Start by pulling the baseboards and check the subfloor to make sure its level and smooth. If you dont have a subfloor, youll need to add one. Indicate where floor joists are and cover the floor with underlayment.
A 15- to 30-pound asphalt-saturated felt or silicone shield or vapor barrier paper works well to inhibit moisture and protect floors and subfloors from spills and water vapor from the ground underneath.
Build A Plywood Subfloor
Most subfloors over concrete use exterior grade ¾ plywood or OSB . It lays directly on top of the waterproof barrier, or combination of barrier and underlayment, to help cushion and insulate. Be aware of the additional height that the subfloor and underlayment add. They can add up to two inches in a basement that may already have a low ceiling.
There are many options for building a plywood or OSB subfloor. This video demonstrates a cost-effective method for DIYers.
A subfloor allows you to nail or screw into the wood instead of concrete. While this saves time from not having to drill pilot holes first, it still adds to the cost of installing a floor. A better solution is laying a floating floor.
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Set Another Chalk Line
Depending on what width hardwood you are installing this line will be different. Our job calls for a 3 1/4″ wide prefinished Bruce Winter White product. Incidentally, this was a cabin grade product installed in 2003, purchased off the internet, with the customer full aware of what to expect with a cabin grade hardwood.
Considering solid wood floors are started with tongue facing out, I used our 3 1/4 inch board width and added 1/4″ for the tongue. This insures the chalk line is not covered and can be seen easily. By adding another 3/8″ inch for expansion our line was measured 3 7/8″ off the drywall.
Tools And Accessories Needed For Nail Down Hardwood Floor Installation:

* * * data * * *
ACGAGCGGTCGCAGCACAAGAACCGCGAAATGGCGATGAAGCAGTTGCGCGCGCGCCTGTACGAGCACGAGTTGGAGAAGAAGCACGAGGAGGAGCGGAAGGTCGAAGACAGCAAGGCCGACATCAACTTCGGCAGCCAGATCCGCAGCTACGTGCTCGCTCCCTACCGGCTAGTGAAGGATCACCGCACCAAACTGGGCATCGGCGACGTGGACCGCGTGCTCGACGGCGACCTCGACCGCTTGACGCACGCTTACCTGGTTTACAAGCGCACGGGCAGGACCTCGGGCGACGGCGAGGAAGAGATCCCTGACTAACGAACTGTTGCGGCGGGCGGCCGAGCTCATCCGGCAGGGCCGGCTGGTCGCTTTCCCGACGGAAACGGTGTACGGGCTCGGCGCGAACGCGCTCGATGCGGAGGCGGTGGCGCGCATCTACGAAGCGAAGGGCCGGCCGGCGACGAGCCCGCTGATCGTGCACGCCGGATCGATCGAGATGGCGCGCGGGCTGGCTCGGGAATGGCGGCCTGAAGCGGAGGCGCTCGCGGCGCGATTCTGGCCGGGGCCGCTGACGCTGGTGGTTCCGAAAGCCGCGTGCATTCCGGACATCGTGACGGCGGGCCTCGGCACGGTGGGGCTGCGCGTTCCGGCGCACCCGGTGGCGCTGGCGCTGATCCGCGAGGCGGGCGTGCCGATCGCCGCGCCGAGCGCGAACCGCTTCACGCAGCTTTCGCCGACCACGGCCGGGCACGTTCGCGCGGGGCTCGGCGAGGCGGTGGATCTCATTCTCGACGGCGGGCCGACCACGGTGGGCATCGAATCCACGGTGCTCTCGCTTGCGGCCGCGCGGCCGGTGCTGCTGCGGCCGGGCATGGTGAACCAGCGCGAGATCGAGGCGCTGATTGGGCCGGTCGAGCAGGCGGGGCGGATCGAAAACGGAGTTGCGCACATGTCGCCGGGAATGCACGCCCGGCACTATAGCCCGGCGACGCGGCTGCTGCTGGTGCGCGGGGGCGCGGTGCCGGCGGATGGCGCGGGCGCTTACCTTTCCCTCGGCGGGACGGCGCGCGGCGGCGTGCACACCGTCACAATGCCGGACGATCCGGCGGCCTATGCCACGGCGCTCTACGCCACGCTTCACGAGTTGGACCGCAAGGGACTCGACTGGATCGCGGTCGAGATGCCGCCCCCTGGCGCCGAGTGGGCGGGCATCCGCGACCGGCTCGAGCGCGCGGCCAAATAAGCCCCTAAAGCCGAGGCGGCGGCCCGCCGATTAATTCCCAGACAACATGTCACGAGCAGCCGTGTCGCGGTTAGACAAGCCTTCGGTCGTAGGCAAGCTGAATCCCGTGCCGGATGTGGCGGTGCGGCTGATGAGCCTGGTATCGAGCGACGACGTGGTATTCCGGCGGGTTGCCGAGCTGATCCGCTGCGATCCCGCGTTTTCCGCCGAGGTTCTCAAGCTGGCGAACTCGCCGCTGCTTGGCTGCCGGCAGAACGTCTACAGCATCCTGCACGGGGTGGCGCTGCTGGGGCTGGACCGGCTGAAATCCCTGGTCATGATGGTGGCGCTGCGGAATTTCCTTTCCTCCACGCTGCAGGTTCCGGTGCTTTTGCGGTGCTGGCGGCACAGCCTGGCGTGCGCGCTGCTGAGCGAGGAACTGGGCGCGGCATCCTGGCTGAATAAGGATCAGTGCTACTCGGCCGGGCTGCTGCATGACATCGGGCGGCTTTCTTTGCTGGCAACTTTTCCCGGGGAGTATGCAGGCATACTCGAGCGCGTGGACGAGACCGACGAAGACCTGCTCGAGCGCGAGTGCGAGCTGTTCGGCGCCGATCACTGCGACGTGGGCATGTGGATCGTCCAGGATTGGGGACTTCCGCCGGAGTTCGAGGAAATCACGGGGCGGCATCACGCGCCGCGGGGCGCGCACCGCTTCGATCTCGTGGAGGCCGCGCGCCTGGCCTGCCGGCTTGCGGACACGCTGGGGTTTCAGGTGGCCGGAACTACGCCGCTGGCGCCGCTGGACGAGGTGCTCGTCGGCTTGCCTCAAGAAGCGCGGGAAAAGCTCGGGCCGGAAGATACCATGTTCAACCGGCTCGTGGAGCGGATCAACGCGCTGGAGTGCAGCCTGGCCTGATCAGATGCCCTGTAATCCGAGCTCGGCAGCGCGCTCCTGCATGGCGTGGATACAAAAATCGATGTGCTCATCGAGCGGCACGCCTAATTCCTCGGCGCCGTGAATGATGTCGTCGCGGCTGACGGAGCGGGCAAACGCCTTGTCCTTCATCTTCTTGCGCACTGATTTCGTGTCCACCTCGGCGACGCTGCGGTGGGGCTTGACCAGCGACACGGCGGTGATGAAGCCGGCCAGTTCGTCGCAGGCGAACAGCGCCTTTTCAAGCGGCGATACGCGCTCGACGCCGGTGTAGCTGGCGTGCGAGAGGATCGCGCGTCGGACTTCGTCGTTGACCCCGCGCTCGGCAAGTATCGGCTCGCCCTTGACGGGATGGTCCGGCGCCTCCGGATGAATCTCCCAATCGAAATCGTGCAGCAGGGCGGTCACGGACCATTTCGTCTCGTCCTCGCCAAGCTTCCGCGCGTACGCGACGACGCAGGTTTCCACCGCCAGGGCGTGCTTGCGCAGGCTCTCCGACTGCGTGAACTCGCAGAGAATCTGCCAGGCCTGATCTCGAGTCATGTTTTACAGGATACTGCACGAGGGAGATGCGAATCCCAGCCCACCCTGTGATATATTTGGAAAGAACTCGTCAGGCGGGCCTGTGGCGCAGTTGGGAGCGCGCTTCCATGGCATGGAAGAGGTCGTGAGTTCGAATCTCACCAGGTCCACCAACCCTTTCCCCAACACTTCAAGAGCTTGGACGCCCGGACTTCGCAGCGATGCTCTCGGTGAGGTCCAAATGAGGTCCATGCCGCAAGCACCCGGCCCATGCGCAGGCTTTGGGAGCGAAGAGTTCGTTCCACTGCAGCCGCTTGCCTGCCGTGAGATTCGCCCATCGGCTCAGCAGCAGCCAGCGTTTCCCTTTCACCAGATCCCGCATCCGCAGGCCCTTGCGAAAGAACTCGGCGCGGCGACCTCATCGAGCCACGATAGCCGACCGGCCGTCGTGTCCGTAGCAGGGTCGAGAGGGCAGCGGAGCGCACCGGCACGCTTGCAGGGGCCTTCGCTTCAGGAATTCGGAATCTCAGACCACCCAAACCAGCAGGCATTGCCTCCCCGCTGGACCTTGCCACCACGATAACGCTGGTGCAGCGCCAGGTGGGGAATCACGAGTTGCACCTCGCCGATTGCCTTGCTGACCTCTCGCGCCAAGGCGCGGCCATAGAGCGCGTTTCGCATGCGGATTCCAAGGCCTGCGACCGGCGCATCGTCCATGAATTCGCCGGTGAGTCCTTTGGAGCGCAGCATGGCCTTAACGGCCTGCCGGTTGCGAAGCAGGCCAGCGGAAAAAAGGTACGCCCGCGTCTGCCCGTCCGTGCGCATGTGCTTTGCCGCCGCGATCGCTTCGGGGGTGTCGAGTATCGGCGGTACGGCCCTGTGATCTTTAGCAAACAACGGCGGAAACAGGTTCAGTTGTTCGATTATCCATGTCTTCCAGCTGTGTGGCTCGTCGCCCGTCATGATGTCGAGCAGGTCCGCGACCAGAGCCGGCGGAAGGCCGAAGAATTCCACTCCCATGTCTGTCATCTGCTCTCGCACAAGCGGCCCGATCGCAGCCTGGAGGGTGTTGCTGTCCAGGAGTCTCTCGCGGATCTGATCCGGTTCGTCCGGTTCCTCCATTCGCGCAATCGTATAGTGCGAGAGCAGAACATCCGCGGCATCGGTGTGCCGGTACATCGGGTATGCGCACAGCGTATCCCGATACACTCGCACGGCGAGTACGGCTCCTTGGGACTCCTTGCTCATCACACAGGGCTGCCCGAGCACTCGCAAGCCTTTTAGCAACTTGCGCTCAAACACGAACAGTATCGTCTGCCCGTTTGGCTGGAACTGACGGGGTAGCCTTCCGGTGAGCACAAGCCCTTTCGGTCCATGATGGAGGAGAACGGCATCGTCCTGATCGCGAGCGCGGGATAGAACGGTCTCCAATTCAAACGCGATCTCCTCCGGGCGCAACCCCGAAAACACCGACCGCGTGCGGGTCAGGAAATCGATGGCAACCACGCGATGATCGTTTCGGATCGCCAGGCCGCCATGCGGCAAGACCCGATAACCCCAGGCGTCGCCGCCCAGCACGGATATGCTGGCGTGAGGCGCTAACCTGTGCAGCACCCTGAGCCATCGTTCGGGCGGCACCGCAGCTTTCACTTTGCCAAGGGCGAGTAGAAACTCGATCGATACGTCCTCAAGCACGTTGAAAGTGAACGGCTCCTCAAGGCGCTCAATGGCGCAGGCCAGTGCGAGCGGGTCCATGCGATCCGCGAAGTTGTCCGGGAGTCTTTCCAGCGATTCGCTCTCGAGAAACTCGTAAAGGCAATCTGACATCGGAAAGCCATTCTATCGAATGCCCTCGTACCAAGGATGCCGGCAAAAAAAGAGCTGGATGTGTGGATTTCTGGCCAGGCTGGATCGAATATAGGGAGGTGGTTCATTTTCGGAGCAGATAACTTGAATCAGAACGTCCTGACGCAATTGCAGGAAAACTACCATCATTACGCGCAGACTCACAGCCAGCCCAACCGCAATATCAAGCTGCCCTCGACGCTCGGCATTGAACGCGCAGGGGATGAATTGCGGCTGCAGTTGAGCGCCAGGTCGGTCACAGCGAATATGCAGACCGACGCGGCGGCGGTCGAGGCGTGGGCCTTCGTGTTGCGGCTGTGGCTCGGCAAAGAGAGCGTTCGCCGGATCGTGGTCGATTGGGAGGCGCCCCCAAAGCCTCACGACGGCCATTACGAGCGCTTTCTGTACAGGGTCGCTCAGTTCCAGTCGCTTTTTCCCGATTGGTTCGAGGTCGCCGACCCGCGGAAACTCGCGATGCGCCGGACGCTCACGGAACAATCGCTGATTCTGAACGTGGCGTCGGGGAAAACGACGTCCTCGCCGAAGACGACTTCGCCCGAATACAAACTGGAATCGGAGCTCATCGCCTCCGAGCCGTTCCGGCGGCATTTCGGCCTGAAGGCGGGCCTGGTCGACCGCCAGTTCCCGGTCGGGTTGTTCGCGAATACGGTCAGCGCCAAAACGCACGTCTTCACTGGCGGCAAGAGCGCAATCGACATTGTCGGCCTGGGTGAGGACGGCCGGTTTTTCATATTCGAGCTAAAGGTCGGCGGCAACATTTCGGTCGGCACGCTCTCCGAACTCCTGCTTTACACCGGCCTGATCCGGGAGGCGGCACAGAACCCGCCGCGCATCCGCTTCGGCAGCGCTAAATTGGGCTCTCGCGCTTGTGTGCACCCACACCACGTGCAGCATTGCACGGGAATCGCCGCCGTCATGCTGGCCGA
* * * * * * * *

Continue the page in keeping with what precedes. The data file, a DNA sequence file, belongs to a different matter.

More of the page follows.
- Power Miter saw
In summer, when humidity is high, hardwood flooring absorbs the humidity in the air and expands. The expansion causes the strips/planks of wood to push against each other. This is referred to as cupping. These variations can be minimized with proper ventilation and dehumidifying. On the other hand, in winter, the relative humidity level at home is much lower due to the usage of heating system. The lower humidity level results the wood releases its humidity and the strips/planks contract or shrink. It is then recommended to use a humidifier to minimize extreme shrinkage effects.
Before you nail down hardwood, flooring must be stored in a controlled environment within the above mentioned temperature and humidity. In order to meet minimum installation requirements for moisture content, materials should be delivered 72 hours prior to installation or as long as necessary for the hardwood flooring to acclimate. Acclimation within a closed carton may not be adequate due to lack of air movement. Handle and unload with care, then store the flooring in a dry place and provide air space under cartons. Do not unload or transport flooring during wet conditions because the wood will absorb moisture, which will cause it to swell. The swelling of the wood will cause installation problems, because eventually the wood will shrink back to its normal moisture content, and the resultant shrinkage may produce gaps in the finished flooring.